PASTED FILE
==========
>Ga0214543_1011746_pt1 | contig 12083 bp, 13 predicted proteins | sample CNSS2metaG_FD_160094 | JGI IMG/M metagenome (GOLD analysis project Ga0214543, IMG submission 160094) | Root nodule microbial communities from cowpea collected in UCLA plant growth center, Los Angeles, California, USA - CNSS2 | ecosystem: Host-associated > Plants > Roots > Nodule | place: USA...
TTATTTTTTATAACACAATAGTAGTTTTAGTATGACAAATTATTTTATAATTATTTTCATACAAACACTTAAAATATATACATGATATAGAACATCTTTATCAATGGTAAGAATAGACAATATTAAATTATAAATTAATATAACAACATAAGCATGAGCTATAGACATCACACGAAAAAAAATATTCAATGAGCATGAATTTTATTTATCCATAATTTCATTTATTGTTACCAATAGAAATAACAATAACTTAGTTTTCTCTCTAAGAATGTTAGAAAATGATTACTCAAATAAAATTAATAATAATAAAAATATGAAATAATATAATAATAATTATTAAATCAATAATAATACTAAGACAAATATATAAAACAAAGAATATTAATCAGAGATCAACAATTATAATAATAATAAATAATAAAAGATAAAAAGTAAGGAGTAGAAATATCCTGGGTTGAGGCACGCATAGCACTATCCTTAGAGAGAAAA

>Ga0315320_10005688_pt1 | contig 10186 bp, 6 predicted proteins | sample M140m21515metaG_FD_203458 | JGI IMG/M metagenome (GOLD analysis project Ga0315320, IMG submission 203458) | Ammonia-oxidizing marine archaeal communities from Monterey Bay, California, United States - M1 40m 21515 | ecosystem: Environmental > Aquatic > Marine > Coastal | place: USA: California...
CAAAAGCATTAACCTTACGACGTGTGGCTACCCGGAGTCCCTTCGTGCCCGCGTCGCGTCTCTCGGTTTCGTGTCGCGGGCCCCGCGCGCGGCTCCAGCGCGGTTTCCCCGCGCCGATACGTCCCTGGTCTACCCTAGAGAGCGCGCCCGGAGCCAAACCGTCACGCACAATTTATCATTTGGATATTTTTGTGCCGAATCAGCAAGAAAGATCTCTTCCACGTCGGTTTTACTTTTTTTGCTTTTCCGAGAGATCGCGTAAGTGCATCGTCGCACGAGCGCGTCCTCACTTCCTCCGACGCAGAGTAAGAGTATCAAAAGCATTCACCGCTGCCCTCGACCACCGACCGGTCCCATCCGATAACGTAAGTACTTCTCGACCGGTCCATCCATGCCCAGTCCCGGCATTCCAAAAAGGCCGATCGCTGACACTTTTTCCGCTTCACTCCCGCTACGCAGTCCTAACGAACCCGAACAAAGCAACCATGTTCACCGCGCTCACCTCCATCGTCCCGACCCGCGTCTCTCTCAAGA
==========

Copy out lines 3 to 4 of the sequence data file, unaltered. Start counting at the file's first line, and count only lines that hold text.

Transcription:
>Ga0315320_10005688_pt1 | contig 10186 bp, 6 predicted proteins | sample M140m21515metaG_FD_203458 | JGI IMG/M metagenome (GOLD analysis project Ga0315320, IMG submission 203458) | Ammonia-oxidizing marine archaeal communities from Monterey Bay, California, United States - M1 40m 21515 | ecosystem: Environmental > Aquatic > Marine > Coastal | place: USA: California...
CAAAAGCATTAACCTTACGACGTGTGGCTACCCGGAGTCCCTTCGTGCCCGCGTCGCGTCTCTCGGTTTCGTGTCGCGGGCCCCGCGCGCGGCTCCAGCGCGGTTTCCCCGCGCCGATACGTCCCTGGTCTACCCTAGAGAGCGCGCCCGGAGCCAAACCGTCACGCACAATTTATCATTTGGATATTTTTGTGCCGAATCAGCAAGAAAGATCTCTTCCACGTCGGTTTTACTTTTTTTGCTTTTCCGAGAGATCGCGTAAGTGCATCGTCGCACGAGCGCGTCCTCACTTCCTCCGACGCAGAGTAAGAGTATCAAAAGCATTCACCGCTGCCCTCGACCACCGACCGGTCCCATCCGATAACGTAAGTACTTCTCGACCGGTCCATCCATGCCCAGTCCCGGCATTCCAAAAAGGCCGATCGCTGACACTTTTTCCGCTTCACTCCCGCTACGCAGTCCTAACGAACCCGAACAAAGCAACCATGTTCACCGCGCTCACCTCCATCGTCCCGACCCGCGTCTCTCTCAAGA